As we journey through the season after the Epiphany and beyond, may each of us be curious enough and courageous enough to feel the overwhelming joy that is ours through Jesus Christ.  May we be open to changes of mind and heart as we follow where the Living Spirit guides us, trusting in the presence of God at all times, in all places. May each of us welcome God’s presence with joy and express our gratitude to God in ways that make a difference in the world. Amen.

Rainbows and incarnation

This is my homily for the spoken Eucharist on December 30, 2018, a day on which our principal service was Lessons & Carols.  The lectionary can be found here.

A little more than a year ago, I had one of the most amazing experiences of my whole life.  It was a dreary day and I was feeling kind of blah.  Okay, I was feeling more than “blah.”  I was cranky.  The dreary day followed a couple of intense weeks, with several deaths and other sad or frustrating experiences in my hospice chaplaincy.  I was tired and grieving and hungry and anxious to get home to my warm and comfortable home on a wet and dreary day.  It wasn’t happening soon enough and I was cranky.  Very cranky.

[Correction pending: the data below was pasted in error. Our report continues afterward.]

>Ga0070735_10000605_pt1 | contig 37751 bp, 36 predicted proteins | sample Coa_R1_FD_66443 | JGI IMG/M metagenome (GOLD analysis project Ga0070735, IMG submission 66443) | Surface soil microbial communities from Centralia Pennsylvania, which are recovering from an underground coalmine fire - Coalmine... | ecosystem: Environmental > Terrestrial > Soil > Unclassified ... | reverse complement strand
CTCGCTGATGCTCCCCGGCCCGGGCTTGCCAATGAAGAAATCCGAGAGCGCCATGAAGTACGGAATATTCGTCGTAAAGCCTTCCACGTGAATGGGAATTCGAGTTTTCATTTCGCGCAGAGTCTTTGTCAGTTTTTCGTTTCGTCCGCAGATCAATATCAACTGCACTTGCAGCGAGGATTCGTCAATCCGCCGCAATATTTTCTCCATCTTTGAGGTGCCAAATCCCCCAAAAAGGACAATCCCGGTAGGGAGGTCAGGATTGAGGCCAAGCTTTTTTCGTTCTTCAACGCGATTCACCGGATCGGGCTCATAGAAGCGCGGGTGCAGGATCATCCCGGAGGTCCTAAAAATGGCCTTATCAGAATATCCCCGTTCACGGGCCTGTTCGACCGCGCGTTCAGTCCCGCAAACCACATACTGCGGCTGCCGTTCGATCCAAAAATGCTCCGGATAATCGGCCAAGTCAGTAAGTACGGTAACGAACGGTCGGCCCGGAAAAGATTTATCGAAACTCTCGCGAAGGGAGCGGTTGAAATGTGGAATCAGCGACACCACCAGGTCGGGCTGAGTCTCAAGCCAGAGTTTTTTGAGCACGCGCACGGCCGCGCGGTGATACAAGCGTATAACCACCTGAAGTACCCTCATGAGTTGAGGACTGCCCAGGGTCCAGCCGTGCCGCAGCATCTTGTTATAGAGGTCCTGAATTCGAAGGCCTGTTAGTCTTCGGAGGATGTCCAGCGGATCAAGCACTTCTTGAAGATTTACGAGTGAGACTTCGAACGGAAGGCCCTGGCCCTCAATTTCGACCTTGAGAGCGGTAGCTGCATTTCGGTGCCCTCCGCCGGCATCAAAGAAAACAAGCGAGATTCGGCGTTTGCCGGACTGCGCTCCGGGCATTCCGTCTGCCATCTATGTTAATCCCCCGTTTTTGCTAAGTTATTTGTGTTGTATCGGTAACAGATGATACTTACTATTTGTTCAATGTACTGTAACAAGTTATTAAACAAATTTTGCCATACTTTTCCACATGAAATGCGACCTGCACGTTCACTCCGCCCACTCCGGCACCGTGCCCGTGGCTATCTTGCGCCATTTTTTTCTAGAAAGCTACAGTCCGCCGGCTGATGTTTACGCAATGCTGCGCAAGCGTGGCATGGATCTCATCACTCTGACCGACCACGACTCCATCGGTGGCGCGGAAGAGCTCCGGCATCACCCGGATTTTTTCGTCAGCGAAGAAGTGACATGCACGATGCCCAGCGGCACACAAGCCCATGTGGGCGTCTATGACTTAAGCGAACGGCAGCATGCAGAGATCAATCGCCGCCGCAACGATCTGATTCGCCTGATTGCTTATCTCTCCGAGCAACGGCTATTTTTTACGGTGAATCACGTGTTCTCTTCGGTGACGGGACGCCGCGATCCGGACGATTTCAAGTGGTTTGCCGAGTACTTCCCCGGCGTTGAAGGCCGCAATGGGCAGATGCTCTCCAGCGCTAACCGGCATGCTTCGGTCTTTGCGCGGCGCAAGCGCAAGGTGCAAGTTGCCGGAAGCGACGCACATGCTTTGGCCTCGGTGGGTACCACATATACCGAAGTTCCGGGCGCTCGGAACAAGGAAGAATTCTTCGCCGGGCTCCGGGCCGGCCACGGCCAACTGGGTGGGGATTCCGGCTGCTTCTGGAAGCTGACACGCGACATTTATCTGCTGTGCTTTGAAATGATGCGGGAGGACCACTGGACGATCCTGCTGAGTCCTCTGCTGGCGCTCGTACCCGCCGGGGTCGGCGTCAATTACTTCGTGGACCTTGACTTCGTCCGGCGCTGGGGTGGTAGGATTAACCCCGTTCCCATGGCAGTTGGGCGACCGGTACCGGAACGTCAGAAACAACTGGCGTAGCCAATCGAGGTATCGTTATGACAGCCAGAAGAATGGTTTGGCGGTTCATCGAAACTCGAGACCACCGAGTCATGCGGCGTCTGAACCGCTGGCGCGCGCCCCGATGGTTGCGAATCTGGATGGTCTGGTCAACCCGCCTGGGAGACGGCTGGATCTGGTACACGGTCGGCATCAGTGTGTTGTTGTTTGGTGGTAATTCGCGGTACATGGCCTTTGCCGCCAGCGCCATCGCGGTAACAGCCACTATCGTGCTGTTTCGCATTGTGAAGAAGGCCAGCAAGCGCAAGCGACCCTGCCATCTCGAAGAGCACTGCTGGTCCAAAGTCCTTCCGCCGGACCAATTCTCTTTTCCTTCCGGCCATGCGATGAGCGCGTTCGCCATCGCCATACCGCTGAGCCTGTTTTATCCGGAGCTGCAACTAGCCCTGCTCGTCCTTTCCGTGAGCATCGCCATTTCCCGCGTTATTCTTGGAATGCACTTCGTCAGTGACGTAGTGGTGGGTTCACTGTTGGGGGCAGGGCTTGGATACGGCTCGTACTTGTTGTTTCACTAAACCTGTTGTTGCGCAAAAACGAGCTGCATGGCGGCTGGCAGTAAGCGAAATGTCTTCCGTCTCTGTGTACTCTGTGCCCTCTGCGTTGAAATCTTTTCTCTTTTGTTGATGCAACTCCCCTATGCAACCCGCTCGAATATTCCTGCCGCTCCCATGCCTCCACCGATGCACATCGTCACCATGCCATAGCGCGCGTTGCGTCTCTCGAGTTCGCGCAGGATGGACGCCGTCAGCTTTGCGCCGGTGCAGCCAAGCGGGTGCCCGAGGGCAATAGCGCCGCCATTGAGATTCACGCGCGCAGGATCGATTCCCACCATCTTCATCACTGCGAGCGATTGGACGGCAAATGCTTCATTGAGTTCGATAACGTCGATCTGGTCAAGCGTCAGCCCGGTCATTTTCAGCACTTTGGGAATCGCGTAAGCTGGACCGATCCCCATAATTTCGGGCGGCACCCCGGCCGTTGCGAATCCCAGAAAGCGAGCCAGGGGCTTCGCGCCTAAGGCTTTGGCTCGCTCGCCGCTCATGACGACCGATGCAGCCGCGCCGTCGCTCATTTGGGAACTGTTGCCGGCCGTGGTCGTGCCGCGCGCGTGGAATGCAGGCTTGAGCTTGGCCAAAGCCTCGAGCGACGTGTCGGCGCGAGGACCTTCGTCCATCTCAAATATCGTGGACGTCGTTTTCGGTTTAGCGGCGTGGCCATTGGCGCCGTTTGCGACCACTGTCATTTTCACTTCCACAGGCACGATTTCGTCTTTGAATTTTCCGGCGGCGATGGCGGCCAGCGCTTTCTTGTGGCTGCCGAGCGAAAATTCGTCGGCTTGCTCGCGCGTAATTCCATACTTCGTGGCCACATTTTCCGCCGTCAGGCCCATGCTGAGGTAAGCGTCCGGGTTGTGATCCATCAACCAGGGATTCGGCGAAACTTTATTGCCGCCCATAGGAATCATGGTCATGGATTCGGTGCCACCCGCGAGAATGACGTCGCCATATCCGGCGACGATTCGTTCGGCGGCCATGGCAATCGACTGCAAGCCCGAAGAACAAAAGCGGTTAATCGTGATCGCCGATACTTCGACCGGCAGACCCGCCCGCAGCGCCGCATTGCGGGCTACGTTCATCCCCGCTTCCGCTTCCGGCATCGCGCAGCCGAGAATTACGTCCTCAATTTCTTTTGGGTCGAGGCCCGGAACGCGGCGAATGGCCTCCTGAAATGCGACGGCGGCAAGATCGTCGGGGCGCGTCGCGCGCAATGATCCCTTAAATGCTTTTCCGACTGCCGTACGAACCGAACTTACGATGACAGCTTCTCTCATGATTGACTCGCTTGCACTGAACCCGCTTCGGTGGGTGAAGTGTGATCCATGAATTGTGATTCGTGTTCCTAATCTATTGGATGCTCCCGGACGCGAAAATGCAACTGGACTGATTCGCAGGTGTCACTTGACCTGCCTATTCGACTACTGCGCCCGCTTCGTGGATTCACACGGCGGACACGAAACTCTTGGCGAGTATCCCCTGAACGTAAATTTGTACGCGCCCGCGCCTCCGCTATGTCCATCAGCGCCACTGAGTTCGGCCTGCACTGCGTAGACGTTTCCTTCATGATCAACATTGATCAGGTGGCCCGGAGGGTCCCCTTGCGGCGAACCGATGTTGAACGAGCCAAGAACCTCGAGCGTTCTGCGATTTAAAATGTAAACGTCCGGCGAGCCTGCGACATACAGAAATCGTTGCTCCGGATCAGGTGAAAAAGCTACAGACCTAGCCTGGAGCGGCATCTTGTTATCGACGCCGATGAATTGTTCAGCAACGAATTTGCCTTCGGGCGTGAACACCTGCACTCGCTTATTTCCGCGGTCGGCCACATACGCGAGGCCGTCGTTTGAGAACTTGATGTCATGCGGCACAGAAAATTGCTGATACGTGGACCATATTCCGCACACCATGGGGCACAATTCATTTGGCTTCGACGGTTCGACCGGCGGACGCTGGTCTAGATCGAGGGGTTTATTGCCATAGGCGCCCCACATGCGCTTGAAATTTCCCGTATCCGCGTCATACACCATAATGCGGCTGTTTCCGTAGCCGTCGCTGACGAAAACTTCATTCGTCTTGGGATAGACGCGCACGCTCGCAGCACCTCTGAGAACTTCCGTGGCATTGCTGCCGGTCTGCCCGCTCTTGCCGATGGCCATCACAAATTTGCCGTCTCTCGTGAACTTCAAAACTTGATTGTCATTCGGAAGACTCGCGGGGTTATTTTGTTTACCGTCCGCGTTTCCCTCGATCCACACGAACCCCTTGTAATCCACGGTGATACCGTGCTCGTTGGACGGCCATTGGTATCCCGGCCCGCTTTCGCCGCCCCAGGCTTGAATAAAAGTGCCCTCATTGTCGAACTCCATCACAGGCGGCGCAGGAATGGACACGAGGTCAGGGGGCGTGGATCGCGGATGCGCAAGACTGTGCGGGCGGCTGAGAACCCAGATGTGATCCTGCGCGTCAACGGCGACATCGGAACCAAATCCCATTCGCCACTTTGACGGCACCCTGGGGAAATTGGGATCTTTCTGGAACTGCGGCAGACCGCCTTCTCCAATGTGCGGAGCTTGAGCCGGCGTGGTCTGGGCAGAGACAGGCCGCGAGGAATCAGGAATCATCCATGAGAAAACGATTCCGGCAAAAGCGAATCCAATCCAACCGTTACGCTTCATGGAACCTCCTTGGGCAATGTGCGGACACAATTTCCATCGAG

Finally, after what felt like an eternity, I was on my way home.  To get from my office to my home, I headed due north on Rt. 95 and made a right turn onto Rt. 195 East. I turned onto 195 and had not driven more than 100 yards when I saw the most spectacular rainbow I’ve ever seen.   A double rainbow with colors so vivid they didn’t seem real.  It was huge!  It was so huge that it seemed to touch the ground.  You couldn’t see the arch at the bottom of the lower rainbow.  And I love rainbows.   They remind me of God’s promise to Noah after the flood.  Seeing this rainbow lifted my spirits immediately.

And then it got better than that, if you can believe it!  I drove a bit further and found myself noticing that everything looked soft, kind of fuzzy, and oh-so-colorful.  I realized I was driving in the rainbow! The colors were beautiful: vivid and vibrant, shimmering.  They were spectacular and I saw them with an astounding clarity.  As clear and as vibrant as they were, there was nothing harsh or stark about them.  I wish I could describe what I felt in those moments.  What I can say is that I had an awareness of God, of God’s presence, that is beyond the typical.  And although only a few minutes before I had been dying to get home, I found myself wondering if it would be possible to simply stop, to stay where I was, to bask in the prismatic light and continue to soak up this awesome experience of God’s grace.